“I need help with my math homework!”

math homework strategies

Many students and parents often feel that math homework can be overwhelming and exhausting.

A number of studies have been conducted concerning the advantages and disadvantages of homework, some showing there is no academic value in homework up until grade 5, except a purely disciplinary one; some suggesting that homework should be eliminated in all grades; while others stating that homework is a necessary component of student learning without which a deep understanding of the concepts studied in class cannot be achieved.

Mathematics is a subject where in order to truly understand and master certain concepts, it is necessary to look at them from different angles using a variety of approaches. Sometimes, certain concepts just need to be drilled to avoid reinventing the process every single time and just using the algorithm. Therefore, math homework is needed and can strongly benefit a student.

In what way and how much math homework is to be completed each day is an important part of whether a student would feel motivated to complete the homework.

Here we present some strategies that could help eliminate the struggle that some students and parents may experience when it comes to math homework.

1. If your child does not understand what they are doing they will not be doing it.

Just put yourself in your child’s place. You are given a task at work that you know nothing about and the expectation is that you will complete it by the end of the work day. What will you do? Most likely, you will try to avoid it if you can or look for guidance from experienced colleagues and try to get help from someone who knows how to do it.

The easiest solution your child could find is to tell you that there is no homework.

But this may simply be their way to avoid doing any homework, even though they know that they will continue struggling at school.

Therefore, it is a good idea to stay in touch with the teacher and occasionally find out if there is homework. It also makes sense to talk to your child about whether they understand the material covered at school, what their main challenges are, etc. Try collecting as much information as possible and then think of a plan of how to help your child improve on those missing skills. Just think of being asked to add fractions, when they do not even fully understand what fractions are and what adding fractions means. Or how about calculating percentages, solving a linear equation or creating a pie graph. There are a number of resources online, one of which is www.intomath.org which provides an accelerated grade-specific foundation building courses.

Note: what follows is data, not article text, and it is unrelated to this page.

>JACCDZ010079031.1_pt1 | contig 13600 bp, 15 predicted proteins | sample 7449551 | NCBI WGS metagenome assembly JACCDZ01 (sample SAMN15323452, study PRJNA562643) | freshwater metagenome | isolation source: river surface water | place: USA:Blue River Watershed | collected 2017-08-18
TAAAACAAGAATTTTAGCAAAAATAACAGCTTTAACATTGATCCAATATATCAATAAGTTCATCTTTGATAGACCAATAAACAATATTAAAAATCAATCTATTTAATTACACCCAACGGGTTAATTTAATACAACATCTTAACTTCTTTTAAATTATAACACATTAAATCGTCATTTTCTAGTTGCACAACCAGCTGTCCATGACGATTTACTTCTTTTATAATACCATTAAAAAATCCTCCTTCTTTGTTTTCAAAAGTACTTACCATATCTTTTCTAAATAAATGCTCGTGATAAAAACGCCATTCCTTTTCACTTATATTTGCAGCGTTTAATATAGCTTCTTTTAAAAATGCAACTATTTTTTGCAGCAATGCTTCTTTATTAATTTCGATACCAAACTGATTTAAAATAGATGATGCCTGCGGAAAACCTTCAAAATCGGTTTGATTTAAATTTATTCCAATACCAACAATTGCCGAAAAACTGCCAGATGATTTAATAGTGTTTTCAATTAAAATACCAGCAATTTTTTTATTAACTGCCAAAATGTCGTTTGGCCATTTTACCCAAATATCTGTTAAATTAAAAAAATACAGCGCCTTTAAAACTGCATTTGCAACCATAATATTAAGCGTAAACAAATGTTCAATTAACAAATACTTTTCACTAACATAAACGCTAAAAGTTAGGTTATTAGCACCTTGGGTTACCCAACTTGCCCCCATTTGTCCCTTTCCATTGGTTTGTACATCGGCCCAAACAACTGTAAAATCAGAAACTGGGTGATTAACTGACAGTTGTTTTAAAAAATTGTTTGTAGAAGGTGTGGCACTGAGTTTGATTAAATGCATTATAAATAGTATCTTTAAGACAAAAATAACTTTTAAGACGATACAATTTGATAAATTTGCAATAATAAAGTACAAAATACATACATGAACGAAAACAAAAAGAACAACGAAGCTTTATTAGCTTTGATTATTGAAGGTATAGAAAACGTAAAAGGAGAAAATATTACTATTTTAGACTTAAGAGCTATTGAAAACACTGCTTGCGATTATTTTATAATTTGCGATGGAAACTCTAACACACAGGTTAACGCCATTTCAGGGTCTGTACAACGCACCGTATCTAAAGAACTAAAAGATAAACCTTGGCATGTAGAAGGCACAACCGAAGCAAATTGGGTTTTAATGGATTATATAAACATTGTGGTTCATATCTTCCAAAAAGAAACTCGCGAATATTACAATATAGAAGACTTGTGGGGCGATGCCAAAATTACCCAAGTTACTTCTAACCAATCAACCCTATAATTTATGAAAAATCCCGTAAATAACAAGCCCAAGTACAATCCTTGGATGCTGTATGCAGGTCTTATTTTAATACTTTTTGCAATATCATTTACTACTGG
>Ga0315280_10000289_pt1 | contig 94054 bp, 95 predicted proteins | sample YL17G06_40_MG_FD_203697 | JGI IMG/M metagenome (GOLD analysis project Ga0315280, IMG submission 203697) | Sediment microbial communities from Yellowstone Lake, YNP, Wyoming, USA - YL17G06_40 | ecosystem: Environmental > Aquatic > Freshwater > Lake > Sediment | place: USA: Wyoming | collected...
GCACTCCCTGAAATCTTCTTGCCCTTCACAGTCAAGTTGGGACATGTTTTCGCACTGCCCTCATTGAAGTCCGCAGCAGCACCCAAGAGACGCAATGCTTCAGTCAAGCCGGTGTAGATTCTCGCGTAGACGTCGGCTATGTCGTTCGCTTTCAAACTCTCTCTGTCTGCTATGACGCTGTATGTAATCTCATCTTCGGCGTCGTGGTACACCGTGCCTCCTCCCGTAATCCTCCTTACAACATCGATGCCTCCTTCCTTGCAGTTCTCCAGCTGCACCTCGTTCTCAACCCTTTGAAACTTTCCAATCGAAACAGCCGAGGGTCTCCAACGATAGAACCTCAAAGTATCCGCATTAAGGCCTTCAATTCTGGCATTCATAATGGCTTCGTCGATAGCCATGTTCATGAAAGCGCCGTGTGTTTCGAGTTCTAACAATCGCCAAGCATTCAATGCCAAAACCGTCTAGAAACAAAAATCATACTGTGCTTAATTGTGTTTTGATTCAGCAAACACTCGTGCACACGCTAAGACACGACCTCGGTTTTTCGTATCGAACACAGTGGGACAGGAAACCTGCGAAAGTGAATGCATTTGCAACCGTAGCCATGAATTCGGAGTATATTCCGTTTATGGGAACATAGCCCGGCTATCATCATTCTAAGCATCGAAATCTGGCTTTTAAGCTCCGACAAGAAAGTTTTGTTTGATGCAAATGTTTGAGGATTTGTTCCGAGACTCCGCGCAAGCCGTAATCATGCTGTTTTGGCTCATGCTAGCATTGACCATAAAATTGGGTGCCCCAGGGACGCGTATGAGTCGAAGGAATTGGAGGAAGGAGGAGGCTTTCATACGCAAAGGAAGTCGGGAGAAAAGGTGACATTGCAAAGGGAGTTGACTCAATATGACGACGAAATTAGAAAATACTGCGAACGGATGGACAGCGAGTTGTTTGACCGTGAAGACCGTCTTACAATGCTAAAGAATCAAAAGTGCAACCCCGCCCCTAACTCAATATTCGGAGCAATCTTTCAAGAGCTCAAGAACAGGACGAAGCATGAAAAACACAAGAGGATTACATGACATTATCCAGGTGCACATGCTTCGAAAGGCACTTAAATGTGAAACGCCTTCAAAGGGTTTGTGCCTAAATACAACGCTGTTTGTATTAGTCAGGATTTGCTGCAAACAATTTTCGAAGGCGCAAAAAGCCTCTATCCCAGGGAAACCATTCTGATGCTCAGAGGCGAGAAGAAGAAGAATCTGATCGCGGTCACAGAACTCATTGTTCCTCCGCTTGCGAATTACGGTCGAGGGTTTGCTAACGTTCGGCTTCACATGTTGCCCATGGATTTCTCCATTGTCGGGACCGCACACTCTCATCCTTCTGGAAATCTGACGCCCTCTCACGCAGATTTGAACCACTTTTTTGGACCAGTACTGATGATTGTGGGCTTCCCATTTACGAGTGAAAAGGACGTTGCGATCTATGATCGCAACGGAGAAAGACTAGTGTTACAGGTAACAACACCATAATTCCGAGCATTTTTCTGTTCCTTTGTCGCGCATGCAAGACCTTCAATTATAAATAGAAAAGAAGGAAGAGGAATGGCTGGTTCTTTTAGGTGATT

2. “When” and “How Much” is important.

When a student has a lot of homework, it may look overwhelming and discouraging. For a successful student it may look like “why would I do it, if I already get all of it,” while in reality homework exercises may contain examples not covered in class and without trying which a student may not be 100% successful during the evaluation. For a struggling student it may just be too much to tackle all at once and they would rather not even bother.

Thus, deciding when to do homework and how to structure it is very important.

In our blog post How to Manage Your Time: 5 Useful Time Management Tips we are discussing how to measure one’s productivity levels during the day. This may be useful when determining the homework time – right after school or before bedtime? Sometimes it takes a few attempts to see what time is the best for your child.

Chunking the assigned homework may also be a good solution: completing part of it right after school and the other part later in the evening. In the age of ever shortening attention span this could be a great approach and a solution to the homework struggle.

3. Who does not like to be rewarded (especially for math homework)?

Introducing a daily or a weekly reward for completed homework could be one of the ways to get your child interested in doing the homework. Maybe they want to see that new movie coming up in theaters or they have really been looking forward to the new Xbox game.

As long as it is not perceived as bribing, but rather as a reward for an actual genuine effort and quality work, it’s all good.

Eventually, when your child gets into the homework routine, they may forget about the rewards part and just enjoy the fact that they are now doing much better in math, understand it and are able to complete that same amount of homework faster than before. Their improved grades would also provide satisfaction to both of you.

In middle and high school, math homework is an essential component of improved understanding and success. Establishing a homework routine early, using some strategies to make it less of a burden on a student, will help ensure it is seamlessly followed by your child in the future.

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